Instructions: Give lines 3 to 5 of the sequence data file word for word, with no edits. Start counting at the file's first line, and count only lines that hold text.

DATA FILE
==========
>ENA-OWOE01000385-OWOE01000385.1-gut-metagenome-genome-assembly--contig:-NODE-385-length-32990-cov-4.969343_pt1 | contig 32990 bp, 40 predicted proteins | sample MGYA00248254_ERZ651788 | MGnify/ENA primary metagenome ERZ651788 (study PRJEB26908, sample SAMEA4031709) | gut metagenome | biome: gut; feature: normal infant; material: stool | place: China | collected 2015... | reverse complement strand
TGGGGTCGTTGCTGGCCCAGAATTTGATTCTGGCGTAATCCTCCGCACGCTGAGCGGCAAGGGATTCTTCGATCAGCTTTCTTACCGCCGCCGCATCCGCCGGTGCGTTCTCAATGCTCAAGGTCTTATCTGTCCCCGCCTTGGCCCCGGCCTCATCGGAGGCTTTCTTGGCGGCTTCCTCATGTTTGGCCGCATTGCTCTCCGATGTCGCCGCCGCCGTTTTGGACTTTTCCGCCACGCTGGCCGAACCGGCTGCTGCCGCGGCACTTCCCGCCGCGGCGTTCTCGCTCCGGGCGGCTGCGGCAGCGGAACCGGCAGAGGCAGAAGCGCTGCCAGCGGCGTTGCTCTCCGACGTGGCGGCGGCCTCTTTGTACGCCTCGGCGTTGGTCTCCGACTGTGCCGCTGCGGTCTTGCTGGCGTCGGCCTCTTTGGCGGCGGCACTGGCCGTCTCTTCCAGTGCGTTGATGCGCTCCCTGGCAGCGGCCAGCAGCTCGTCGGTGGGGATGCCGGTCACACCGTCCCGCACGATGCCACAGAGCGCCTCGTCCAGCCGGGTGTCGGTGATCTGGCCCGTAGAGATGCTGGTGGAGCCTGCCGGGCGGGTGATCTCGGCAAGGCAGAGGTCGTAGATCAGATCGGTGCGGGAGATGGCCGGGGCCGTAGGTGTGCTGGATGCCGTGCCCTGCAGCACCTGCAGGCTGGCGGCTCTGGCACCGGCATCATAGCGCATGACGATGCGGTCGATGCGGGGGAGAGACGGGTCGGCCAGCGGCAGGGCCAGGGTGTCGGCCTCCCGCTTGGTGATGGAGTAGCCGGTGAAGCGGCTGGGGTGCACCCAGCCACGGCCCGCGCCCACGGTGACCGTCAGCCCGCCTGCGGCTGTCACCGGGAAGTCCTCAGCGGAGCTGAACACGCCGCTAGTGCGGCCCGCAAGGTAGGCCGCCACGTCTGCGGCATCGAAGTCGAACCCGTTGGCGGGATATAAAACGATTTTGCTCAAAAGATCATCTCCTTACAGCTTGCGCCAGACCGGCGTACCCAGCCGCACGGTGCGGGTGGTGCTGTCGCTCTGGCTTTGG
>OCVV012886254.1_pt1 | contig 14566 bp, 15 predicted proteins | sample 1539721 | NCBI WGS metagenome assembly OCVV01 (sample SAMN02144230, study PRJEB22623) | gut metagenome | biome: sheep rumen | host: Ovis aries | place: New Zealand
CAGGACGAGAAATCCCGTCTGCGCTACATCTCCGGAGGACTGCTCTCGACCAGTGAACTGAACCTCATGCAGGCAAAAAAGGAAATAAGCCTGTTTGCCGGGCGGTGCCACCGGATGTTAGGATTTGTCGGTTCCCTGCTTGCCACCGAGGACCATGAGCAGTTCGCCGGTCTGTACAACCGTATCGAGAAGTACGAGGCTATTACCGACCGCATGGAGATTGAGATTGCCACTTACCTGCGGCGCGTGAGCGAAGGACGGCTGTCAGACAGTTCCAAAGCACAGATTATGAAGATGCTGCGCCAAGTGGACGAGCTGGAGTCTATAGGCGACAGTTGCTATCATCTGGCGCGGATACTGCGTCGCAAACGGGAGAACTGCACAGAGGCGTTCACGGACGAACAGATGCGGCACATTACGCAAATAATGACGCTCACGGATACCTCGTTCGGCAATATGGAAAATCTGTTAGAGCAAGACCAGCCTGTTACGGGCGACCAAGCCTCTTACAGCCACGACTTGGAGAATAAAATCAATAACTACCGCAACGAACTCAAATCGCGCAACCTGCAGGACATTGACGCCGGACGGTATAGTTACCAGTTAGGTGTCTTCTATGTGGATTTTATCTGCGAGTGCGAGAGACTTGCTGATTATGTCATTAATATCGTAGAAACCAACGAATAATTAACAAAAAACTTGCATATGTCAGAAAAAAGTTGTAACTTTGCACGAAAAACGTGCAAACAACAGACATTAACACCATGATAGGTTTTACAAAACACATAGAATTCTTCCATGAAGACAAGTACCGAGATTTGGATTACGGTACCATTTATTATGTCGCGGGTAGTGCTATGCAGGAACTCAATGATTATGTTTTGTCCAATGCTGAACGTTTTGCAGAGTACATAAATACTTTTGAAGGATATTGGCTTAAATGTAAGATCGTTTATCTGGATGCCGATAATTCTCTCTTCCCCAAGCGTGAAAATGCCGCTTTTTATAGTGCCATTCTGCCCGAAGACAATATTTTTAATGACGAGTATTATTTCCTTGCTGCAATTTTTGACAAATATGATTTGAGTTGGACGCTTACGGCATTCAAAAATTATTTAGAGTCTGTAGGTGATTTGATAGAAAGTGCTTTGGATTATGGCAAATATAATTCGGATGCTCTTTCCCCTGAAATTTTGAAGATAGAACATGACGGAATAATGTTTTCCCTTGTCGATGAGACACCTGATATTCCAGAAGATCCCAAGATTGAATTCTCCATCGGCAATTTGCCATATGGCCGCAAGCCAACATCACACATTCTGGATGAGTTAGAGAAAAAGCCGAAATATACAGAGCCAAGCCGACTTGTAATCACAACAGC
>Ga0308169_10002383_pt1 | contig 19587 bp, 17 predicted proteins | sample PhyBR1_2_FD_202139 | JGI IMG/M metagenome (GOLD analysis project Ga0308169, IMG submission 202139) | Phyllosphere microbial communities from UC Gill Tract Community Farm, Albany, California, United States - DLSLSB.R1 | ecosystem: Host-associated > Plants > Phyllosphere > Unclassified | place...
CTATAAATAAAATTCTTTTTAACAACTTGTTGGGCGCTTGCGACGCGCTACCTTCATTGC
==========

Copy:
>OCVV012886254.1_pt1 | contig 14566 bp, 15 predicted proteins | sample 1539721 | NCBI WGS metagenome assembly OCVV01 (sample SAMN02144230, study PRJEB22623) | gut metagenome | biome: sheep rumen | host: Ovis aries | place: New Zealand
CAGGACGAGAAATCCCGTCTGCGCTACATCTCCGGAGGACTGCTCTCGACCAGTGAACTGAACCTCATGCAGGCAAAAAAGGAAATAAGCCTGTTTGCCGGGCGGTGCCACCGGATGTTAGGATTTGTCGGTTCCCTGCTTGCCACCGAGGACCATGAGCAGTTCGCCGGTCTGTACAACCGTATCGAGAAGTACGAGGCTATTACCGACCGCATGGAGATTGAGATTGCCACTTACCTGCGGCGCGTGAGCGAAGGACGGCTGTCAGACAGTTCCAAAGCACAGATTATGAAGATGCTGCGCCAAGTGGACGAGCTGGAGTCTATAGGCGACAGTTGCTATCATCTGGCGCGGATACTGCGTCGCAAACGGGAGAACTGCACAGAGGCGTTCACGGACGAACAGATGCGGCACATTACGCAAATAATGACGCTCACGGATACCTCGTTCGGCAATATGGAAAATCTGTTAGAGCAAGACCAGCCTGTTACGGGCGACCAAGCCTCTTACAGCCACGACTTGGAGAATAAAATCAATAACTACCGCAACGAACTCAAATCGCGCAACCTGCAGGACATTGACGCCGGACGGTATAGTTACCAGTTAGGTGTCTTCTATGTGGATTTTATCTGCGAGTGCGAGAGACTTGCTGATTATGTCATTAATATCGTAGAAACCAACGAATAATTAACAAAAAACTTGCATATGTCAGAAAAAAGTTGTAACTTTGCACGAAAAACGTGCAAACAACAGACATTAACACCATGATAGGTTTTACAAAACACATAGAATTCTTCCATGAAGACAAGTACCGAGATTTGGATTACGGTACCATTTATTATGTCGCGGGTAGTGCTATGCAGGAACTCAATGATTATGTTTTGTCCAATGCTGAACGTTTTGCAGAGTACATAAATACTTTTGAAGGATATTGGCTTAAATGTAAGATCGTTTATCTGGATGCCGATAATTCTCTCTTCCCCAAGCGTGAAAATGCCGCTTTTTATAGTGCCATTCTGCCCGAAGACAATATTTTTAATGACGAGTATTATTTCCTTGCTGCAATTTTTGACAAATATGATTTGAGTTGGACGCTTACGGCATTCAAAAATTATTTAGAGTCTGTAGGTGATTTGATAGAAAGTGCTTTGGATTATGGCAAATATAATTCGGATGCTCTTTCCCCTGAAATTTTGAAGATAGAACATGACGGAATAATGTTTTCCCTTGTCGATGAGACACCTGATATTCCAGAAGATCCCAAGATTGAATTCTCCATCGGCAATTTGCCATATGGCCGCAAGCCAACATCACACATTCTGGATGAGTTAGAGAAAAAGCCGAAATATACAGAGCCAAGCCGACTTGTAATCACAACAGC
>Ga0308169_10002383_pt1 | contig 19587 bp, 17 predicted proteins | sample PhyBR1_2_FD_202139 | JGI IMG/M metagenome (GOLD analysis project Ga0308169, IMG submission 202139) | Phyllosphere microbial communities from UC Gill Tract Community Farm, Albany, California, United States - DLSLSB.R1 | ecosystem: Host-associated > Plants > Phyllosphere > Unclassified | place...